City of Venice wants Sarasota County to monitor Gulf for pollution, too
A simple requirement for the Venice City Council to sign off on a joint county stormwater monitoring permit turned into a lengthy discussion this week.
City leaders, in search of meaningful ways to limit pollution into local waterways, drilled city staff Tuesday morning when the permit came before them.
Their primary concern: why does the permit only monitor creeks and rivers, and not the outfalls that release stormwater into the Gulf? And why isn’t the county doing anything about it?
The Department of Environmental Protection permit is issued every five years to monitor the waterways. Tuesday’s presentation was an annual update.
It got Mayor John Holic thinking, which waterways are being tested that actually originate in Venice? And who’s monitoring the other water sources?
“Where is the actual source of the water coming in? We have Hatchet Creek and Curry Creek, and neither start in the City of Venice,” he said.
“This scares me,” Holic said. “If it’s garbage in, it’s going to be garbage out and you know who will get blamed (us)?”
“We’re already paying county taxes to have it monitored. Now, we have to pay our city taxes to monitor the water that doesn’t even originate in the city?” Holic asked.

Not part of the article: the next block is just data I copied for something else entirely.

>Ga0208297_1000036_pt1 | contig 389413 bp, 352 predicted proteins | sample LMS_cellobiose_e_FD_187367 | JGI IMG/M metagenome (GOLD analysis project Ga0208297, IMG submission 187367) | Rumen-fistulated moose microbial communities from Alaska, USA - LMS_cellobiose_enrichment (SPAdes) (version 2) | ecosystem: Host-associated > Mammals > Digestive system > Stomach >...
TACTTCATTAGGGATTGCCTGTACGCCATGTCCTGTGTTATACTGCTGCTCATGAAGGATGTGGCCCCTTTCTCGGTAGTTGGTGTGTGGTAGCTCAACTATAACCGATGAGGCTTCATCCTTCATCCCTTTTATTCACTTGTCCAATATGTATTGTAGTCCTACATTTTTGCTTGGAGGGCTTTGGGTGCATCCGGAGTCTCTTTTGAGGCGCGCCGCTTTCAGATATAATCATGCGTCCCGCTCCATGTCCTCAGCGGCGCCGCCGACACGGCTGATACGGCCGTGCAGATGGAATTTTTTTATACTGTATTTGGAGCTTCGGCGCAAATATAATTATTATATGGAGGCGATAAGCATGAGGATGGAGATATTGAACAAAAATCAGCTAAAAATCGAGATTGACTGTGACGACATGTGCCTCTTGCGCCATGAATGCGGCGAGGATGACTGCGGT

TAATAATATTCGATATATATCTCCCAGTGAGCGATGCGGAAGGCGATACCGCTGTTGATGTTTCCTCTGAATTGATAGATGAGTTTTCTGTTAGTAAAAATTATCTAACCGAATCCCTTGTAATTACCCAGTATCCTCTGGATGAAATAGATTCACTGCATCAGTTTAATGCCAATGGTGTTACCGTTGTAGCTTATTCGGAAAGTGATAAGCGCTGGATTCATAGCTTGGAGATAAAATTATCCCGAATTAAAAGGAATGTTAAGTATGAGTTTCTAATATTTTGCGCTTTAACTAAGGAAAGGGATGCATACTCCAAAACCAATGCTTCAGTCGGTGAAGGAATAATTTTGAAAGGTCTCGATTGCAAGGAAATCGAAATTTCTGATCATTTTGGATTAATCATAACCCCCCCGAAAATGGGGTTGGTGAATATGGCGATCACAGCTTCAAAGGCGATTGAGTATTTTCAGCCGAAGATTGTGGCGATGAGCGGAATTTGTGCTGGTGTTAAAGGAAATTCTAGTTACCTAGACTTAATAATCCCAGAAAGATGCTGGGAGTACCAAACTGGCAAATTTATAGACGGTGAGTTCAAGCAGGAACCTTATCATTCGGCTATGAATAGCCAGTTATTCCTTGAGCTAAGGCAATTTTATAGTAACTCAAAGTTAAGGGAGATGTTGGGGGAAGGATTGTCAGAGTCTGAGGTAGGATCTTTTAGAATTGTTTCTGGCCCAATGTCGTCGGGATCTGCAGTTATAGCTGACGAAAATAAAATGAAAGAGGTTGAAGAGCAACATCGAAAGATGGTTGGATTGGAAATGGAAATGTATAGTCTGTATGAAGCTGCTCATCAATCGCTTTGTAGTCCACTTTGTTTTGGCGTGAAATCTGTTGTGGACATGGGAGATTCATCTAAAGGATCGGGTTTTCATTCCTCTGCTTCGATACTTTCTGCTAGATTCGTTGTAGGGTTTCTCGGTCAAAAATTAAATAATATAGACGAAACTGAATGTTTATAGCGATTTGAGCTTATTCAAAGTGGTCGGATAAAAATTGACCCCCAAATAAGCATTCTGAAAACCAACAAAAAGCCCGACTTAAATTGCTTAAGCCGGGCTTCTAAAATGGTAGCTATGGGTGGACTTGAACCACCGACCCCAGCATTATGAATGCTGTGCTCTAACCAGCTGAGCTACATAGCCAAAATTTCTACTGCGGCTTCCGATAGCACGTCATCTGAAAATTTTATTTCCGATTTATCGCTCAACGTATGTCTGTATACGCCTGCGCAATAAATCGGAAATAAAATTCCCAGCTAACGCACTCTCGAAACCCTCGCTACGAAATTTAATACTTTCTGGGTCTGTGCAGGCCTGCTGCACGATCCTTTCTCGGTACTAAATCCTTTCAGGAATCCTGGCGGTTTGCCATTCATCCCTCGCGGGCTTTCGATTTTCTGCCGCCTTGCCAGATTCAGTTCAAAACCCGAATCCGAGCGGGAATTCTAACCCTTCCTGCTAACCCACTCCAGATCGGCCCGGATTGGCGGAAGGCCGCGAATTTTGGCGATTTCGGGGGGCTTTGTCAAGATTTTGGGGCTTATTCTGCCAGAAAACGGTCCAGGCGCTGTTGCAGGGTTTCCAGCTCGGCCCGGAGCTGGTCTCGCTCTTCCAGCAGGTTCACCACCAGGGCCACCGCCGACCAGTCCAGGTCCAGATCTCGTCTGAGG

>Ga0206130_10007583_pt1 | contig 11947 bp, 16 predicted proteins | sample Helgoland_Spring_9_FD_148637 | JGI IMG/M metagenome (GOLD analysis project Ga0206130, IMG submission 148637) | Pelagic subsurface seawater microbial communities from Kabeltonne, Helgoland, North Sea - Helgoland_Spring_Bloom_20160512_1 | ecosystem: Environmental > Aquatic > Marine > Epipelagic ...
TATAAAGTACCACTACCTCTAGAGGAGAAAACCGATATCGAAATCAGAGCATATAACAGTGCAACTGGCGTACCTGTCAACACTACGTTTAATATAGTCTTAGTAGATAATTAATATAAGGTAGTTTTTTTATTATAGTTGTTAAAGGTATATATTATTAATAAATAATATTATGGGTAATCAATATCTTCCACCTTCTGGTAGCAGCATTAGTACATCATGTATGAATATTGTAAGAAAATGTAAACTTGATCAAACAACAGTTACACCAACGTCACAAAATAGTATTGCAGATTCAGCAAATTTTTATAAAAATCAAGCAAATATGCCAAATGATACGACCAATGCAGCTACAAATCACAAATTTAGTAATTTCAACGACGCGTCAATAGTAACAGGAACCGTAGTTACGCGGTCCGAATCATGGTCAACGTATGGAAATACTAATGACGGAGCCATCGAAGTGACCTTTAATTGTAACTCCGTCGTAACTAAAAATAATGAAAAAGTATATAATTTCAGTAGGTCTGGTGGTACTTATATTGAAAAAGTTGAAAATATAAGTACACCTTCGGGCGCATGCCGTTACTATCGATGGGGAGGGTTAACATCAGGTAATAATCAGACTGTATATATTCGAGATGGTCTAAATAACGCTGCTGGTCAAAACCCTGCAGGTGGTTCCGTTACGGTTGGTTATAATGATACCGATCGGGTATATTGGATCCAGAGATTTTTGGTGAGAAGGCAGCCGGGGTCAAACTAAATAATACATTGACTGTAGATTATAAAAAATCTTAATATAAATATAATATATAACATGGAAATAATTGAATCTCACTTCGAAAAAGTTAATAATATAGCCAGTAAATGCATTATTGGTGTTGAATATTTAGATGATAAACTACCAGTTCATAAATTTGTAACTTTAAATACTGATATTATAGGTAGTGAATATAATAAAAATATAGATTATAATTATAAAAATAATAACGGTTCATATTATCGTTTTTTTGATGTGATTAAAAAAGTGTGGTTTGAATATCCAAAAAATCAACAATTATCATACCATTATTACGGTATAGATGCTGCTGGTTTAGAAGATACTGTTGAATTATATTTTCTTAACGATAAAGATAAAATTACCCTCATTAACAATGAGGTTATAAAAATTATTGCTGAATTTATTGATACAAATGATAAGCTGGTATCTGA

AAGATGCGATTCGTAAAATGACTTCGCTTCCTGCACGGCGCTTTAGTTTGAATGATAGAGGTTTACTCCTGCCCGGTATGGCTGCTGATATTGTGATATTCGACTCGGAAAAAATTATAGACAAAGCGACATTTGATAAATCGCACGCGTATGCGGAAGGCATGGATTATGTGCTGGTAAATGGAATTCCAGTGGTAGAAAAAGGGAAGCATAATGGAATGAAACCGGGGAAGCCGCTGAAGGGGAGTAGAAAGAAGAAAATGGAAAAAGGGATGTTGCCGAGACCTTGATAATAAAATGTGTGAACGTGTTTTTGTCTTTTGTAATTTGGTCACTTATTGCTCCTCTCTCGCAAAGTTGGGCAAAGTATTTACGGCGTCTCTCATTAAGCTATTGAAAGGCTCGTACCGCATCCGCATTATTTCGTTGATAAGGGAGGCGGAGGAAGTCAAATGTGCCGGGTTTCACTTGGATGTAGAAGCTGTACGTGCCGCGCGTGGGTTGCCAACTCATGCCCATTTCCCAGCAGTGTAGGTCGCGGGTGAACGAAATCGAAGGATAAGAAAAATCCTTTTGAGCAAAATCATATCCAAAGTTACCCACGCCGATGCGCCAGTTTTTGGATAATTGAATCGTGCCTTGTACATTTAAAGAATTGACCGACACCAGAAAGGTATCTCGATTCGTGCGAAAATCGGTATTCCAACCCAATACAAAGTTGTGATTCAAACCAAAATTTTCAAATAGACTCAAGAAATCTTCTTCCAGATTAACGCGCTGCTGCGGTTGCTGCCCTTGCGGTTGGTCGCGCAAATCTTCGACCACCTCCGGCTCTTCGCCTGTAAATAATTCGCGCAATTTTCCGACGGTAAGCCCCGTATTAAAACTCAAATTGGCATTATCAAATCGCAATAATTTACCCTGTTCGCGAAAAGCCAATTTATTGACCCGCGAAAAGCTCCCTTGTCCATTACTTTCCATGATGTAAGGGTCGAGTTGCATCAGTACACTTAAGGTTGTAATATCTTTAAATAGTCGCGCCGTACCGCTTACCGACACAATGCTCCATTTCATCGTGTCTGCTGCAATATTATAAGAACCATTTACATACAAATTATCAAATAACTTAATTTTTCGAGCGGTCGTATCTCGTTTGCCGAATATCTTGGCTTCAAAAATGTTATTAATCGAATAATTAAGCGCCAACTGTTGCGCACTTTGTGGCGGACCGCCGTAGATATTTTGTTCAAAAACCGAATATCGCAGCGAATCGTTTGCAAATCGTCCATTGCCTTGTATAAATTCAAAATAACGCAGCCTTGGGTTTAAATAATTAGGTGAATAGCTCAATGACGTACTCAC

Council Member Bob Daniels said he didn’t want to support the program at all unless the county provides understandable data and analysis as to what it’s doing to reduce pollution surrounding the city.
City Public Works Director James Clinch noted it’s a required program the city has participated in for at least 15 years. If the city doesn’t participate in the stormwater permit process with the county, it will have to pay for its own monitoring, he said.
The Clean Water Act authorizes the Environmental Protection Agency and states to regulate point sources that discharge pollutants into waters of the United States through the National Pollutant Discharge Elimination System permit program.
Clinch acknowledged the joint stormwater permit only meets the bare NPDES’s minimum compliance. The city is already preparing to do extra monitoring.
“There are economies of scale” in the joint permit effort, “and it has to be done,” said Council Member Rich Cautero. “Based on the heightened awareness on water quality, why is it the county hasn’t expanded its monitoring to the Gulf? Why is that not in the scope of the project going forward based on recent events?” he asked.
“We need to have better discussion about how to preserve our environment,” said Council Member Fred Fraize.